I feel like I should have an acceptance speech ready, and, quite honestly, “I got nothin”.
After my post “Spit out the Mouthguard and Step Away from the Corner” was named “Highly Recommend” in the Personality category in Jon Morrow’s Serious Bloggers Only Best of 2014 Competition, I must admit I’ve been pretty excited.
There are a few reasons for my giddiness; the first being that I almost chickened out and didn’t enter at all. That would have been pretty silly (but sadly not atypical) behavior. Happily, some bold and wild side of me said, “Oh, what the hell”, and entered anyway. Two points for the bold and wild side.
The next reason I’m so happy is that I’ve been wondering if I’ve “got what it takes” to start querying articles outside of my beloved but poorly paid niche of horse magazines. I’ve also been wondering if I could actually bring anything to the table in terms of voice. I mean, I know I’ve got one, I just wasn’t sure anyone wanted to listen to it…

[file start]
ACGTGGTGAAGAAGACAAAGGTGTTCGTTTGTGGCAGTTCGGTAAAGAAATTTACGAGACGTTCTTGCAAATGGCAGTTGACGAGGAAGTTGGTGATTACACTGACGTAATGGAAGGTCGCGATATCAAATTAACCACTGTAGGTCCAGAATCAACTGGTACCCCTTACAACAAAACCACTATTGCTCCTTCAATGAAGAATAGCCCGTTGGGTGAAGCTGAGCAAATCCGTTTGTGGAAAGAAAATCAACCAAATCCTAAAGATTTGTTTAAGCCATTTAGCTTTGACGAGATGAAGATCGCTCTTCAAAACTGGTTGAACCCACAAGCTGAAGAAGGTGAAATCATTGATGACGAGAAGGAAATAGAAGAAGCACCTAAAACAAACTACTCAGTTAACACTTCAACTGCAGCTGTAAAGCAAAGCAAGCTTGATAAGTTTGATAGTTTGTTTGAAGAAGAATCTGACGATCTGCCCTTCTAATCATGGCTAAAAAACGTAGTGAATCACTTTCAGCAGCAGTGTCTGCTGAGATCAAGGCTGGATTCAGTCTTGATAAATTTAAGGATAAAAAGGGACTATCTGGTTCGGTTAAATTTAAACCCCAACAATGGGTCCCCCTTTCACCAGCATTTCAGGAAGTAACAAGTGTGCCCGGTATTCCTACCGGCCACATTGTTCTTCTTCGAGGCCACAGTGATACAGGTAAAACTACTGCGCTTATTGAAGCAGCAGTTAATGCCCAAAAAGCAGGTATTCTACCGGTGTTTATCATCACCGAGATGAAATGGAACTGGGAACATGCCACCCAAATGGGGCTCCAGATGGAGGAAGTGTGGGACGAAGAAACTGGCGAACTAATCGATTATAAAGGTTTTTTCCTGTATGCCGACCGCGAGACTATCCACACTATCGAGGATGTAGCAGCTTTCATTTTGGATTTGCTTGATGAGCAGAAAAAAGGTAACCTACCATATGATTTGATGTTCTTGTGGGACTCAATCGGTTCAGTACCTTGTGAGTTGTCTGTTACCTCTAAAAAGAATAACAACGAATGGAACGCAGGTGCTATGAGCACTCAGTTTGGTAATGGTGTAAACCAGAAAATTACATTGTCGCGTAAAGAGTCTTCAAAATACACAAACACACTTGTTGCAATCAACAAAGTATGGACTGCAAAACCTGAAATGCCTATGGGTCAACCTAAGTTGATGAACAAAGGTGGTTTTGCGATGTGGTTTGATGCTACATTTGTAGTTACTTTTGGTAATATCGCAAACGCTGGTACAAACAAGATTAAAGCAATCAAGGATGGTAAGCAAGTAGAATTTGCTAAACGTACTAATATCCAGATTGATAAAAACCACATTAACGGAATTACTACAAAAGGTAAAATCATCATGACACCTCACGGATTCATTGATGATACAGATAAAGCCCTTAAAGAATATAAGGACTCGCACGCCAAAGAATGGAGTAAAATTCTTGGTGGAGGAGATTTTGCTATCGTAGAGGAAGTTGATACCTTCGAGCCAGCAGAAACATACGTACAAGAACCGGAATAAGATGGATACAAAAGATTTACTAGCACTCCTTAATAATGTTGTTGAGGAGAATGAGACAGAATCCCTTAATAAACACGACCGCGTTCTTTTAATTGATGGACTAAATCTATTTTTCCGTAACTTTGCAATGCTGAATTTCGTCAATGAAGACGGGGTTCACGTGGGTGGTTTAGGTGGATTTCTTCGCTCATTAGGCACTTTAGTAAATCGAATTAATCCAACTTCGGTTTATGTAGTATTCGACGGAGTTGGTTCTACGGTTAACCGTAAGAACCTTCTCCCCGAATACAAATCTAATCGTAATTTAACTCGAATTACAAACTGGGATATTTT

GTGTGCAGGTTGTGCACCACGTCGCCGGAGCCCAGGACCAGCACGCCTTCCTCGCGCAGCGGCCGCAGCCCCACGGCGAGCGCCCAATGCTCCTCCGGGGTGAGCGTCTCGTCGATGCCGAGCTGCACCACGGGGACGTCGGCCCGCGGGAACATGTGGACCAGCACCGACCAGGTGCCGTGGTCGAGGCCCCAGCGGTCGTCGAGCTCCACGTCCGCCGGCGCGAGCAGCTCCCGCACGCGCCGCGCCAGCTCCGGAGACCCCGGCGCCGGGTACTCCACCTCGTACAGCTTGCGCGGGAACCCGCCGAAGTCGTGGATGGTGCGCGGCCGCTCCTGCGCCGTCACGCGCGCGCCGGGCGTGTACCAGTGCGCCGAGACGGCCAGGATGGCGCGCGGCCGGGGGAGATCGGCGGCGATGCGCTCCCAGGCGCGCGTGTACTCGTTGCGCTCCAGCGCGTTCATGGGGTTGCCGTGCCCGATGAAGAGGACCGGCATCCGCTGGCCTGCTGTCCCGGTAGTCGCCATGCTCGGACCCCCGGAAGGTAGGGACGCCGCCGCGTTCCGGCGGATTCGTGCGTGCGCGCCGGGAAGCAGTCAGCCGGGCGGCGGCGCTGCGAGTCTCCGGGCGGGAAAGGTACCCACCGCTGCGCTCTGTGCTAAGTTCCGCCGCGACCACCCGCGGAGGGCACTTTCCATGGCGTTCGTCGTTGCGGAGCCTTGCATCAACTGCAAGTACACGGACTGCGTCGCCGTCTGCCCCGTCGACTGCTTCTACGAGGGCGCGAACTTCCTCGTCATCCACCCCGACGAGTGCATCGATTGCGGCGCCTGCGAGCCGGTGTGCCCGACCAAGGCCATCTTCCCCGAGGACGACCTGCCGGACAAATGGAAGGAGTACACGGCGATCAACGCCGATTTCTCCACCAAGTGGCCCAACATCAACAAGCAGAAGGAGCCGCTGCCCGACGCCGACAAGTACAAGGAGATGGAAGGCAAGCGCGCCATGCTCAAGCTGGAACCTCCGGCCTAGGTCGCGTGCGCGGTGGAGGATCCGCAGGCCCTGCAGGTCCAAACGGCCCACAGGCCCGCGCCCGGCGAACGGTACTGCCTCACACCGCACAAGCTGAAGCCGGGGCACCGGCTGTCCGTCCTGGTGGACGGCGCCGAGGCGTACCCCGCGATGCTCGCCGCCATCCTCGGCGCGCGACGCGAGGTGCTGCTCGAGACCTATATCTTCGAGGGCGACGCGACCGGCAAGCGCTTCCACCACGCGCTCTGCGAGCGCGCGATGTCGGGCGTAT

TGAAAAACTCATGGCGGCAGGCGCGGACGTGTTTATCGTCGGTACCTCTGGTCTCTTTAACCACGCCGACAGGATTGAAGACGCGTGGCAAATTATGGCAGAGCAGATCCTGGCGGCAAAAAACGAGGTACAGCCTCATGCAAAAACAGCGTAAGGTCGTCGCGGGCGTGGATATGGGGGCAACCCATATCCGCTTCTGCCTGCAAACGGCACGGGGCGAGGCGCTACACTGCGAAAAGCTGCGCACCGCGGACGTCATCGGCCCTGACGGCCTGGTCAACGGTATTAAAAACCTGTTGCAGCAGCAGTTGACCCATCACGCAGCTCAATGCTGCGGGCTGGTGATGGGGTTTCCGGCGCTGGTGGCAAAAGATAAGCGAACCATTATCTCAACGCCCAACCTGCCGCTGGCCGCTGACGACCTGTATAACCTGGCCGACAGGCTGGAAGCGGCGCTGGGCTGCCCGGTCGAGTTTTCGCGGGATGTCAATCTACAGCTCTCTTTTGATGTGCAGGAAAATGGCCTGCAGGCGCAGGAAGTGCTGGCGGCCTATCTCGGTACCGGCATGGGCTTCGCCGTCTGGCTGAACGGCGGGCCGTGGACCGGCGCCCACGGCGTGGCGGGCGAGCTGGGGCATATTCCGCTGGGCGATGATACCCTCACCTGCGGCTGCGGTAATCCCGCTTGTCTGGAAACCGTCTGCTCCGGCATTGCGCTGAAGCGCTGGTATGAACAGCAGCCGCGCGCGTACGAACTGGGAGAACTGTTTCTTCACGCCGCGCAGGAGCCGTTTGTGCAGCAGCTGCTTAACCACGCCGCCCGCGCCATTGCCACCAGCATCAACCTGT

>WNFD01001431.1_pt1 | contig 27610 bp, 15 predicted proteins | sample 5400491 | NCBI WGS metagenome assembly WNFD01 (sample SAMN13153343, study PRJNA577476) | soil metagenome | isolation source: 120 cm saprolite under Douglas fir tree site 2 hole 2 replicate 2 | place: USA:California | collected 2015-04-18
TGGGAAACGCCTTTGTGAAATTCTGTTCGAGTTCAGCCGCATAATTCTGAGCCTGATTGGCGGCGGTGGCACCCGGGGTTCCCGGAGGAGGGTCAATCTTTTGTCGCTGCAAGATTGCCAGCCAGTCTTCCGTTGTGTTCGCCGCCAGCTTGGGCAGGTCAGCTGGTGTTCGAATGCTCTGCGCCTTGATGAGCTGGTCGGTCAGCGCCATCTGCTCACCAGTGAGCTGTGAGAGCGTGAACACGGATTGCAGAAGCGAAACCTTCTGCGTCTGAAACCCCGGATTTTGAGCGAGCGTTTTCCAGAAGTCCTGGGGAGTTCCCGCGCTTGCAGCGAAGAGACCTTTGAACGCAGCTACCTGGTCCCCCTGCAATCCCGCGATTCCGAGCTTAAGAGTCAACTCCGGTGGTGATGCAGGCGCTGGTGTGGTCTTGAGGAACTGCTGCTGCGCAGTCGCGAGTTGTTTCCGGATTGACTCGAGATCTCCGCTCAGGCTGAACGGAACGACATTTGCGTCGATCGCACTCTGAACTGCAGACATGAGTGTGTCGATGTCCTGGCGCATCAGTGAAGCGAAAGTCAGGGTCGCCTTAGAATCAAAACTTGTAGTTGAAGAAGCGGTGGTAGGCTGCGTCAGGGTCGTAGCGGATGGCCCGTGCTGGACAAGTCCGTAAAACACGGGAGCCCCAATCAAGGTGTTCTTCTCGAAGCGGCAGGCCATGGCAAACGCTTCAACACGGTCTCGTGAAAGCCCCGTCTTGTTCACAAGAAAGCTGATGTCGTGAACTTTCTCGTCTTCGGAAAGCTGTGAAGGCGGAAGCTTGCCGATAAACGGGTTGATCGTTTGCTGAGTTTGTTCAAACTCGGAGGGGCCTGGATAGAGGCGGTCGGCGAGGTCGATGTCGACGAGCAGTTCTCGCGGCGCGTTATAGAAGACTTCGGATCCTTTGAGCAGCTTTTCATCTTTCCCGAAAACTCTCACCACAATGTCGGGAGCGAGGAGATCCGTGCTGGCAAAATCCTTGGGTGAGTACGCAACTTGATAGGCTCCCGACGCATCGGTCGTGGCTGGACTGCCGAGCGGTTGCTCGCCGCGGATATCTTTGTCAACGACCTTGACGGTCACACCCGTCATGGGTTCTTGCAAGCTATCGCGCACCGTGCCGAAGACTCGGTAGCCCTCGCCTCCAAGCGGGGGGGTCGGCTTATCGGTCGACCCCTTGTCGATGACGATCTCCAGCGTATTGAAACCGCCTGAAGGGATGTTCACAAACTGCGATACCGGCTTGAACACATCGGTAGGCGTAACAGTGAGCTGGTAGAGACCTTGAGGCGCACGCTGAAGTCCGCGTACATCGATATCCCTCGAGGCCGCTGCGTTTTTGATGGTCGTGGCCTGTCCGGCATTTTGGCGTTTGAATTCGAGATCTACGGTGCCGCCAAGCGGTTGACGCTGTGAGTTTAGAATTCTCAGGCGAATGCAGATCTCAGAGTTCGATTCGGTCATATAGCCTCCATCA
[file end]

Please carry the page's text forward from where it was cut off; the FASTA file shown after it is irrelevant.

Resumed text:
So, if you’ve made your way to this blog because of the SBO Competition, thanks for the visit and please feel free to visit my horse related blog site, TheHorseyLife or my writer’s website, www.TheHorseWriter.com (apologies for the lack of a link, my phone is refusing to play nice).
Being given this honor has been even more appreciated because I’ve been in the hospital since Monday with a kidney infection (hence the lack of laptop).
I hope you enjoy my words. Please feel free to leave comments. My reply time is likely to be somewhat erratic for the next couple of days until I go home, but be patient (no pun intended), and I’ll get back to you.
I hope you have a peaceful and joyous remainder of the year and that 2015 is your best year ever.